The county manager for the India and South Asian Association for Regional Cooperation (RSA), Kartik Shahani, along with cyber security expert Vijay Mukhi both believe, “The reason India is a sweet spot for cybercriminals is companies and the government do not spend money on protecting themselves in cyberspace. This leaves India vulnerable to global hackers. As a country, we do not spend enough on creating a police force that understand cybercrime and our legal system is too slow in convicting cybercriminals.”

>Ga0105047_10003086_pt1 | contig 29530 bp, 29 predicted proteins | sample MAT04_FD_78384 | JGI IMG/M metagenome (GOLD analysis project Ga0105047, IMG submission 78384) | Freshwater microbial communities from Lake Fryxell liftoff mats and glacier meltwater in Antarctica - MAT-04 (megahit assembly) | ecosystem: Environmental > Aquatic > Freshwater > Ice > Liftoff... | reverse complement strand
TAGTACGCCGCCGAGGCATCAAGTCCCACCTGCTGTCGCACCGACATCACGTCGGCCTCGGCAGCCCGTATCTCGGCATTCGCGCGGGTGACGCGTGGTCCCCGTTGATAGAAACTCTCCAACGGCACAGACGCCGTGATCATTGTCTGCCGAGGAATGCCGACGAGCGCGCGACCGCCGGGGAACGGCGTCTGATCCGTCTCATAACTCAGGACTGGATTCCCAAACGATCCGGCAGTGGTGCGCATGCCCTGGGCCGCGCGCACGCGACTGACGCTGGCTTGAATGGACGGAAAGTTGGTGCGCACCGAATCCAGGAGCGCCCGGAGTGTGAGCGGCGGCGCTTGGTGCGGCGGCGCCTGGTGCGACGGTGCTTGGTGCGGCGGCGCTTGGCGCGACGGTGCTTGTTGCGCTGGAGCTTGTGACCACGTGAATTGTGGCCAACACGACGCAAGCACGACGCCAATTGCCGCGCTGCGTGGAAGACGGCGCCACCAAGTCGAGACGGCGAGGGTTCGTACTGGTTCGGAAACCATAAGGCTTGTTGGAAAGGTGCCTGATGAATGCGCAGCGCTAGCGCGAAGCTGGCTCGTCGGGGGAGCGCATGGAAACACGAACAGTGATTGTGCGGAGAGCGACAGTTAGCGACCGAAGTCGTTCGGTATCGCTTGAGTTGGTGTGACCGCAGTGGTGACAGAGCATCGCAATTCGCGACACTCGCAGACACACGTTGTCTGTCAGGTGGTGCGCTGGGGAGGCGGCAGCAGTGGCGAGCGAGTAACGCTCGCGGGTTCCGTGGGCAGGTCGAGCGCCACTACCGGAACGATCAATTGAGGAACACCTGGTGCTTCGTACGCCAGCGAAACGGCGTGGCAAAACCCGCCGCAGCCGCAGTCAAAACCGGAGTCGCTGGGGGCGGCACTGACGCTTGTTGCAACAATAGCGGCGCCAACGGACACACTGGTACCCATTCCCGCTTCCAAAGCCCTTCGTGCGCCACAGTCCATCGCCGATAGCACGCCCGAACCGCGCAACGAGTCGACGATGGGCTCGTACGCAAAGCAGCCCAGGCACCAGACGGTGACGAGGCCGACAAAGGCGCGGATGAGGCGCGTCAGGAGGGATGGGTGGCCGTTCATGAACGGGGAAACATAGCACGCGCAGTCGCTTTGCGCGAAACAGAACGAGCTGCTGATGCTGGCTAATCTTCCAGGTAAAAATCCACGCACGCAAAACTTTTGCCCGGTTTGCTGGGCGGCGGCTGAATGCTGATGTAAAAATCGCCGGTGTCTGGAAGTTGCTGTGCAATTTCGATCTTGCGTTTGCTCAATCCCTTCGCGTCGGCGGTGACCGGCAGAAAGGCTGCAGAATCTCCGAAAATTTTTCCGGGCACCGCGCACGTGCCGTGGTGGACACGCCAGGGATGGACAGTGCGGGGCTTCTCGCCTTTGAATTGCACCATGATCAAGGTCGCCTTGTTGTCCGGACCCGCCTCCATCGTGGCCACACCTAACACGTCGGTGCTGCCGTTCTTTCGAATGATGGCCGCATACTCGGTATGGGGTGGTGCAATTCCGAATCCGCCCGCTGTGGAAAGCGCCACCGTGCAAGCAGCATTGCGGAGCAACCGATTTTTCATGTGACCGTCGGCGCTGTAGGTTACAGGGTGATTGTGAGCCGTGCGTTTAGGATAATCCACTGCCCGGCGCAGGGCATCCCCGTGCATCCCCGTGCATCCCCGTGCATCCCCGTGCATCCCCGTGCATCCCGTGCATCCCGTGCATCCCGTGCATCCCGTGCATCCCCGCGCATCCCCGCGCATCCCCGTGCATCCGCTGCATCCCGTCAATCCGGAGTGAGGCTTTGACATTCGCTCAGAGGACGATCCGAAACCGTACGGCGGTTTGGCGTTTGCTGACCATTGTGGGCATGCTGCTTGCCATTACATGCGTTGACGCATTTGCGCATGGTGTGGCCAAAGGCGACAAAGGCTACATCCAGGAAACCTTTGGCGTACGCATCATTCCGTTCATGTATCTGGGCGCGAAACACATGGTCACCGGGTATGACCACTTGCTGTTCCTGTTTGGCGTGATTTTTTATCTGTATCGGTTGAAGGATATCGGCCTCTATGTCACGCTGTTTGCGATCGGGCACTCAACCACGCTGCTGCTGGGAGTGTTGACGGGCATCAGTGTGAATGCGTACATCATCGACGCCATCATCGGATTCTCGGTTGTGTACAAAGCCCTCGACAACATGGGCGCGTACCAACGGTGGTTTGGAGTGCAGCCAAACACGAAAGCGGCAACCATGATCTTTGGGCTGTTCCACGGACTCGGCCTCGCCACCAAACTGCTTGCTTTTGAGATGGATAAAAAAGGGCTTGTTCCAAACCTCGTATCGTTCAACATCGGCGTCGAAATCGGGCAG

Where once upon a time cyber crime was thought to be a concern only in economically developed countries, today it is finding a foothold in struggling developing nations through global Internet access. In many of these areas, law enforcement struggle to deal with “real time” crime and have no strong backing from government officials who are often corrupt themselves. This leaves the growth of cyber crime as a very attractive international option leading many experts to believe we have only seen the tip of the iceberg in terms of future online criminal activity.